EARLIEST OBTAINABLE LARGE CHART OF THE PHILIPPINES
“Lucon of Luconia” Copper engraving from François Valentijn’s “Oud en Nieuw Oost-Indien”, made by Jan van Braam and published in Dordrecht by Gerard onder de Linden in 1724-1726. Coloured by a later hand. Size: 30,8 x 38,8 cm.
Oriented with east at the top, Valentijn’s chart map encompasses Luzon and its associated islands to the immediate south. The chart is filled with rhumb lines, with one decorative compass rose in the waters north of the islands. Sounding depths are included near shore, as are sand banks, shoals, and obstructions. A scale is in the upper left corner. Port cities are also included.
Luzon is the main focus of this chart, an appropriate emphasis as it is the largest island in the Philippines archipelago and the most populous. It also contains one of the most important ports in the entire Pacific, Manila, which was part of a cross-oceanic trade route linking Acapulco in New Spain to Manila and the markets of Asia.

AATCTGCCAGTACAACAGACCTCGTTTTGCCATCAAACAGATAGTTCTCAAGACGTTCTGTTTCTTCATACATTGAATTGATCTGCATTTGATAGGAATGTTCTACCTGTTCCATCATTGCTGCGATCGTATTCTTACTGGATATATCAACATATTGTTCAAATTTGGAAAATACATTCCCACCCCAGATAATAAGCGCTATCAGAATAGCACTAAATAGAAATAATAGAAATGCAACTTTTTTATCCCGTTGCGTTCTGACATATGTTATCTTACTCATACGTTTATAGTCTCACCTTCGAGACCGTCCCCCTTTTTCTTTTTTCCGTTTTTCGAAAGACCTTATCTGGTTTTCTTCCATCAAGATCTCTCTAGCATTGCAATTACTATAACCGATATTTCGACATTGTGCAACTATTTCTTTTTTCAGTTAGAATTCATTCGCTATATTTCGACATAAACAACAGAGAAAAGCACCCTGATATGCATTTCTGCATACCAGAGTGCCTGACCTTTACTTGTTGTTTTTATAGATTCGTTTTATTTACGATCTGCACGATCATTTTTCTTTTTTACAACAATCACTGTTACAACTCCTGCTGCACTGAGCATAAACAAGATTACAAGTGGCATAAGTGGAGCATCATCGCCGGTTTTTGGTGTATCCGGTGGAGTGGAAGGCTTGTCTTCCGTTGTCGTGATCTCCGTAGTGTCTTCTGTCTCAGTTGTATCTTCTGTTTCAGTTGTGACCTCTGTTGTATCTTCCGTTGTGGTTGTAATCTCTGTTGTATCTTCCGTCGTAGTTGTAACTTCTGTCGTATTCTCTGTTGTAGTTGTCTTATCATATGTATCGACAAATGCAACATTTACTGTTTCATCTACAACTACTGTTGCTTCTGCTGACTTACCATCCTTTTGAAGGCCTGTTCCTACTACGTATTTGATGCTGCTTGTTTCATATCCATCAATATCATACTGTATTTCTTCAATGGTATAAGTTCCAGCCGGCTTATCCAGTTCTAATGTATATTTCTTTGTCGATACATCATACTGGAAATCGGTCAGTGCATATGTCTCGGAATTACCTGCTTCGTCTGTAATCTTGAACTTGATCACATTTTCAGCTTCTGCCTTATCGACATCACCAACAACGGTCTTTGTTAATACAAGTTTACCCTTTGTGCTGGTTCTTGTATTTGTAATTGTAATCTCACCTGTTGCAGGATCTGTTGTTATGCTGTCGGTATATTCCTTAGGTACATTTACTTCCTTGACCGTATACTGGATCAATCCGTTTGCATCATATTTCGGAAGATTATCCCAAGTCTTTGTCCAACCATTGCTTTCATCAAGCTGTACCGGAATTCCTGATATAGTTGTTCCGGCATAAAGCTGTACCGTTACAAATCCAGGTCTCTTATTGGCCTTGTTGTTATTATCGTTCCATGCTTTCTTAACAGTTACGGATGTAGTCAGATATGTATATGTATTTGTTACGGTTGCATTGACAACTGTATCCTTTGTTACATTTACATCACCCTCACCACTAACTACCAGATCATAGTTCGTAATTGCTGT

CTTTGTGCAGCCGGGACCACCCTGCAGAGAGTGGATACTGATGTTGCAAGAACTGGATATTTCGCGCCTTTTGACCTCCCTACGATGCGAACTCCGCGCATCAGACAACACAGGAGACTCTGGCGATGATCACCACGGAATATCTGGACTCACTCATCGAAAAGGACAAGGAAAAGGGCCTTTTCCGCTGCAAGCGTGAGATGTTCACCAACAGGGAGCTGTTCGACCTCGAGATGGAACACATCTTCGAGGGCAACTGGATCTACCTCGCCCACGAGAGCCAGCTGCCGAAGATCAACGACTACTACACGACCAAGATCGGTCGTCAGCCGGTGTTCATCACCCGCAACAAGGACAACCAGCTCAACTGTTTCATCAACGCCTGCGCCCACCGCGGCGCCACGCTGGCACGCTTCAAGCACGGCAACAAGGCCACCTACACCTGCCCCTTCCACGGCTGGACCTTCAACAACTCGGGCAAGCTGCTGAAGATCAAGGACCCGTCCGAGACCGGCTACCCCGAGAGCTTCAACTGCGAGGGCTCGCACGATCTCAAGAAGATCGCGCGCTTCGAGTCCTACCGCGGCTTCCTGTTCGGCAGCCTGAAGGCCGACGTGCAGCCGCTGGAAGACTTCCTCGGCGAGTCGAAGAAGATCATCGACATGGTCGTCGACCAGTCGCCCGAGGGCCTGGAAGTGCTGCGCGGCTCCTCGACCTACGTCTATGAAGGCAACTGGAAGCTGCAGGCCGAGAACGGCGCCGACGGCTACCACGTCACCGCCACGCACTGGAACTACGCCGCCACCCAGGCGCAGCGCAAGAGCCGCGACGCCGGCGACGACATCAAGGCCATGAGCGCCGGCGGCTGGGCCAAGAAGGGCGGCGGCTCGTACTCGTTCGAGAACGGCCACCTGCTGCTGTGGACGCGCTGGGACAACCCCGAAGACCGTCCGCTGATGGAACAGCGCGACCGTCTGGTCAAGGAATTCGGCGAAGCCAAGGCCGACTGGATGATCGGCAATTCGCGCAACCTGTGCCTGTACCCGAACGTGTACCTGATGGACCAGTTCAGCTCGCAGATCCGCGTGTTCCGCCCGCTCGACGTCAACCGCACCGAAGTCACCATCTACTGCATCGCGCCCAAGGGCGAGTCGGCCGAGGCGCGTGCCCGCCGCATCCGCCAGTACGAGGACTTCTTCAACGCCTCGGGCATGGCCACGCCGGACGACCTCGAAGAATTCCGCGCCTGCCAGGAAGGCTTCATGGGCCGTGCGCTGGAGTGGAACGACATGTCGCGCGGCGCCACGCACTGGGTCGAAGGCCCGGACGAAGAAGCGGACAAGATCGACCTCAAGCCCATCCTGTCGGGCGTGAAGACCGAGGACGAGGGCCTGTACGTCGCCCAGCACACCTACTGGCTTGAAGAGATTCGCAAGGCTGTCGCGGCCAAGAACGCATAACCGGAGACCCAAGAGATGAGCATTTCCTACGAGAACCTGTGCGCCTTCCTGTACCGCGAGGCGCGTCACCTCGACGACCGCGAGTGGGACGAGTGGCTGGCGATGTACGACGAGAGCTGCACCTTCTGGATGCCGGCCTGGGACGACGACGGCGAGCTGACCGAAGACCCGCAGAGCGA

Luzon has always maintained strong trading and exchange ties with neighbouring islands groups and mainland Asia. The explorer Ferdinand Magellan arrived in 1521 and nominally claimed the islands for Spain. However, the Spanish exercised no real control until 1565, when Miguel López de Legazpi began the first Spanish settlements near Cebu, here the island is called “Celo.” The Spanish declared Manila the capital in 1571. When this chart was made, the islands were still under Spanish control, as they would be until 1898.
François Valentijn was a prominent historian of the Dutch East India Company (V.O.C.) who is best known for “Oud en Nieuw Oost Indiën”, his vast illustrated account of the Dutch trading empire in Asia. He travelled to the East Indies twice and served as Calvinist minister to Ambon between 1686 and 1694. In preparing this monumental work, he was given privileged access to the previously secret archives of the V.O.C., containing transcripts and copies of important earlier Dutch voyages.
While Valentijn’s maps and diagrams were prized possessions, his scholarship, judging by 21st century standards was unscrupulous. Valentijn’s use of the products of other scientists’ and writers’ intellectual labour and his passing it off as his own, reveals a penchant for self-aggrandisement.